The appellant was charged by affidavit with the offense of uttering a false, forged and counterfeit check. Upon a plea of not guilty and a trial by jury she was found guilty and was sentenced to not less than two (2) nor more than fourteen (14) years imprisonment and a fine of $500. This is an appeal from that judgment.
The only ground relied upon for a reversal upon this appeal is the following specification in the appellant's motion for a new trial:
Affidavits were filed in support of the above specification and counter-affidavits by the State. The record contains the following stipulations:
The State contends that since the alleged misconduct of the juror occurred upon the voir dire examination, this Court on appeal, is unable to determine the alleged misconduct without all of the voir dire examination before it. A reading of the stipulations reveals that there has been no agreement or stipulation that a special bill of exceptions of the voir dire examination may be omitted. The stipulation with reference to the omission of the bill of exceptions pertains solely to the evidence taken "at the trial." The evidence taken at the trial is unnecessary for a consideration of the question here. The voir dire examination, however,
In the absence of stenographic notes of the voir dire examination the parties could have stipulated the substance of all the questions and answers of this juror taken upon the voir dire and the same could have been settled as a special bill of exceptions by agreement or by the judge. The law looks with favor upon agreed statements of fact or evidence, since such an arrangement makes for the saving of both time and expense and expedites legal proceedings. Here, however, we have no such an agreed statement of facts settled as a special bill of exceptions.
The necessity of having before us the voir dire examination in a case of this kind is emphasized by the very nature of the question and answer presented in this case. The appellant's attorney asked the juror: "Do you know of any reason which I might not know of which would keep you from giving the defendant a fair and impartial trial?" (Our italics.) The question is qualified by what the appellant's attorney "might not know." The voir dire examination would throw some light on what the defendant's attorney might not know or had been told by previous questions and answers. Did the attorney ask this juror previously whether or not he was the manager of the Kroger store at which one of the other companions of the appellant-defendant had attempted to pass a bad check? Did this attorney ask this juror whether or not he had signed an affidavit charging a companion of this defendant with the crime of attempting to pass a fraudulent check? Did this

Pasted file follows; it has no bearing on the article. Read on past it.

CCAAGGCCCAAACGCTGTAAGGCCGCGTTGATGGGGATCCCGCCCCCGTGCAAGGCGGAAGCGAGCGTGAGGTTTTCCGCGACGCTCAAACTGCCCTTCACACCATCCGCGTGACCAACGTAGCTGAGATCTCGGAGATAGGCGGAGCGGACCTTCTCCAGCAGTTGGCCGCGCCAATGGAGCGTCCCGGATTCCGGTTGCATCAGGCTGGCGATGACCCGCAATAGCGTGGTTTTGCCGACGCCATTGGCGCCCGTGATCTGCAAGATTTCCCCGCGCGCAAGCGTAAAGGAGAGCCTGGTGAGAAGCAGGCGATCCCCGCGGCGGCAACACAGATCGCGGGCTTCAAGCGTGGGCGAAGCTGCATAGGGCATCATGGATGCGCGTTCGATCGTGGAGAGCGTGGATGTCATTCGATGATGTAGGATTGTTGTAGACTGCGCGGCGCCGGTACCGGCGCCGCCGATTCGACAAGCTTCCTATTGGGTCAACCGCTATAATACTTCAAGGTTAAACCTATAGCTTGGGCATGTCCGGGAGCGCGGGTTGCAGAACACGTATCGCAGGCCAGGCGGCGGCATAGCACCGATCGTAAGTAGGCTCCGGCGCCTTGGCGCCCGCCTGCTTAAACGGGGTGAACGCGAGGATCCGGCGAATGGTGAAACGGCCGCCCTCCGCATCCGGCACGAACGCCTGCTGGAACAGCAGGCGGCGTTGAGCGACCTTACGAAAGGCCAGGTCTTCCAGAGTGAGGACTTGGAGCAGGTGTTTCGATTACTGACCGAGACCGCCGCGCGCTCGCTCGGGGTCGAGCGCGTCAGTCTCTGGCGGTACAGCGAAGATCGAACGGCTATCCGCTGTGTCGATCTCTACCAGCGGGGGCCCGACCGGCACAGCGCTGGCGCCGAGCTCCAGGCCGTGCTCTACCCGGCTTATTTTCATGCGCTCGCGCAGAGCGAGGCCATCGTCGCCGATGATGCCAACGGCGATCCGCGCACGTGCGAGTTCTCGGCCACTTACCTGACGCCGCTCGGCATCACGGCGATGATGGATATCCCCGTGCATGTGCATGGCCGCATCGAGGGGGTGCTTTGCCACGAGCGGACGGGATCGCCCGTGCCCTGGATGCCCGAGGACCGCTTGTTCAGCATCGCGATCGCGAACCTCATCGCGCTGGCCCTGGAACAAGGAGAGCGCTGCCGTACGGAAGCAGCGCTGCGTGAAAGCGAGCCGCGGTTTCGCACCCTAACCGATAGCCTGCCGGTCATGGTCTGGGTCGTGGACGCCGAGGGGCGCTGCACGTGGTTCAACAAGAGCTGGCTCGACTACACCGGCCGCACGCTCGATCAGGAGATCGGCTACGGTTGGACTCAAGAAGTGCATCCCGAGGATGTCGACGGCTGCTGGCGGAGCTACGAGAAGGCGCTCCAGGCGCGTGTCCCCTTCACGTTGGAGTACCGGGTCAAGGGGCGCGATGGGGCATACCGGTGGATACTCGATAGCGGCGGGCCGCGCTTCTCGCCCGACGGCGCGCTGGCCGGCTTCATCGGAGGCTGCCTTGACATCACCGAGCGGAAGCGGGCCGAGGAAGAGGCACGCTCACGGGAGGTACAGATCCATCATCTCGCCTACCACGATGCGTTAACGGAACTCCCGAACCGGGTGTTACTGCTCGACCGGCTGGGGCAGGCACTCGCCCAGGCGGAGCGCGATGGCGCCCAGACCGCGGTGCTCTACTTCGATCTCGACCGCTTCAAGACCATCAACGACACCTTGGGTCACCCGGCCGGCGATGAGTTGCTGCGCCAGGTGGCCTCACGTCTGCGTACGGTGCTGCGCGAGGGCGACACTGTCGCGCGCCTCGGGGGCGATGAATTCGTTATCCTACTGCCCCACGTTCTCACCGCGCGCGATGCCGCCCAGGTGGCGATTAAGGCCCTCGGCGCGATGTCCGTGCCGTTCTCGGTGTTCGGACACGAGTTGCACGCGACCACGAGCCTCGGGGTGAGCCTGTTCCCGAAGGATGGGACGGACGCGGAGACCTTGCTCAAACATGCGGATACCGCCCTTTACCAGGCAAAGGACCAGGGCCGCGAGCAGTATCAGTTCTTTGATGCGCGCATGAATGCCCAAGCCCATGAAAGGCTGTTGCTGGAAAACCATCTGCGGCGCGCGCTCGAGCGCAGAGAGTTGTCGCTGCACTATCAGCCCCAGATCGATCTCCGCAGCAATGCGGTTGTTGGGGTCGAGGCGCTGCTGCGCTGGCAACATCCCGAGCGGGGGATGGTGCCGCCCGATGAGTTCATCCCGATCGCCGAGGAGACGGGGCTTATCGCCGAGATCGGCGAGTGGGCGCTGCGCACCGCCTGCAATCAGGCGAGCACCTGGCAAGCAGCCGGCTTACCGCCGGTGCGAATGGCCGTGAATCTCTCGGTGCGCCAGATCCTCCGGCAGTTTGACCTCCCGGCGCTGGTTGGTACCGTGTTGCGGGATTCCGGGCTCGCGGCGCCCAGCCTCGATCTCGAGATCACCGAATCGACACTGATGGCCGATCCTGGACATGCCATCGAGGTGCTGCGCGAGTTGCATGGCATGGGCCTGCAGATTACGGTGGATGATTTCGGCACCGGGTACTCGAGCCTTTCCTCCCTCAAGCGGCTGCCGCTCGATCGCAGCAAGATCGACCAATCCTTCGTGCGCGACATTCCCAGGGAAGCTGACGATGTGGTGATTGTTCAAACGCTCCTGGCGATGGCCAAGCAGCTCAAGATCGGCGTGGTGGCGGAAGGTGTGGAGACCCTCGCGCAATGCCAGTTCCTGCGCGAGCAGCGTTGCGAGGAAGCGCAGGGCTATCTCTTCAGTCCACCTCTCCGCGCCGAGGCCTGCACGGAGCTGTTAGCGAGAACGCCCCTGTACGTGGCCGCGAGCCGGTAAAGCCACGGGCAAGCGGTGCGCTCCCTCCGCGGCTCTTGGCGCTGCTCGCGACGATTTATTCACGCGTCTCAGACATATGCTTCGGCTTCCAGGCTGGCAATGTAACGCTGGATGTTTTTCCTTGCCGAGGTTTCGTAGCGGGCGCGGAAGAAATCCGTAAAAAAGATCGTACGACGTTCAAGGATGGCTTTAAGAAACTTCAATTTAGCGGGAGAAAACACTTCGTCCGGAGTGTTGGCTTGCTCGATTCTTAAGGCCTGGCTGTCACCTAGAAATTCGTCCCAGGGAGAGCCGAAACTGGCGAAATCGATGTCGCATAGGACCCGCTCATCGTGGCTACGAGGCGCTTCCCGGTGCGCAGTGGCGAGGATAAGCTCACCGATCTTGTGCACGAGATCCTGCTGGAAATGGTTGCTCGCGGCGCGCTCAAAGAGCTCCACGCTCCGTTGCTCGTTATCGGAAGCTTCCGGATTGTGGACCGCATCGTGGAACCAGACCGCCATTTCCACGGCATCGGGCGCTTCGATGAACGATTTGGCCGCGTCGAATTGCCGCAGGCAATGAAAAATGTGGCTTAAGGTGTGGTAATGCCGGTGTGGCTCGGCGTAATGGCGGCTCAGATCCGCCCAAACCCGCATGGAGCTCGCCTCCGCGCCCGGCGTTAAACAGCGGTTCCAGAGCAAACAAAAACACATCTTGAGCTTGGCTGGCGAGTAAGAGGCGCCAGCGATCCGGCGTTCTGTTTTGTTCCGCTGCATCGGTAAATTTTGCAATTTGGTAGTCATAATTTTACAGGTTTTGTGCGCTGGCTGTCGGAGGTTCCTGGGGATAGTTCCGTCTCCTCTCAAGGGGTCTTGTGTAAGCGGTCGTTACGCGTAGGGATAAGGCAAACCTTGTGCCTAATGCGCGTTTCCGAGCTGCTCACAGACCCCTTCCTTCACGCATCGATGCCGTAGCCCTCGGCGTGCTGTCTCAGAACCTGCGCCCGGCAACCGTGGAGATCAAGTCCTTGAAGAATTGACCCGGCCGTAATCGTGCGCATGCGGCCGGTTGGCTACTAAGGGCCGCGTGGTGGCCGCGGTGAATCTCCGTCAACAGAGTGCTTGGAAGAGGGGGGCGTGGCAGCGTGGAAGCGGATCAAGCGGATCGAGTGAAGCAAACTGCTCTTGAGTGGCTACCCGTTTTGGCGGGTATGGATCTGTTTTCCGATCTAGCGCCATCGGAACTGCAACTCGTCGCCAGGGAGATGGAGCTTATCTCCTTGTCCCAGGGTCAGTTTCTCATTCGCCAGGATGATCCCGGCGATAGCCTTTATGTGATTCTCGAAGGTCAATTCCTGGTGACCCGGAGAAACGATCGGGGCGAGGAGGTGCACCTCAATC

In this case the affidavits show the appellant's attorney also acted as attorney for one of the companions of the appellant-defendant against whom the juror had signed an affidavit and filed a charge. In his argument to the jury the appellant's attorney made the following remark directed to the juror in question: "I could have removed you from the jury but I didn't because you said you would be fair and impartial and I trusted you." When an appellant has grounds to challenge a juror and does not do so he waives the disqualification. Sutton, et al. v. State (1957), 237 Ind. 305, 145 N.E.2d 425; Stevens et al. v. Stevens et al. (1890), 127 Ind. 560, 26 N.E. 1078; Rock v. State (1915), 185 Ind. 51, 110 N.E. 212.
The appellant has not made out a clear case of misconduct or disqualification of the juror. In such a situation this Court will not disturb the decision of the trial court. Hinshaw v. State (1897), 147 Ind. 334, 47 N.E. 157; Jolly v. Turner (1914), 181 Ind. 626, 105 N.E. 145; Smith v. The State (1895), 142 Ind. 288, 41 N.E. 595.
Under Rule 1-15 of this Court affidavits may be used to supply facts not occurring on the voir dire examination or facts which occurred outside the knowledge of the court and which normally are not included in or cannot be shown by a bill of exceptions. Such affidavits, however, do not and cannot cover the voir dire examination.
For the reasons stated the Supreme Court cannot pass upon the competency of the juror unless the entire examination
The judgment of the trial court is affirmed.
Achor, Bobbitt and Landis, JJ., concur.
Jackson, J., dissents.
NOTE. — Reported in 166 N.E.2d 326.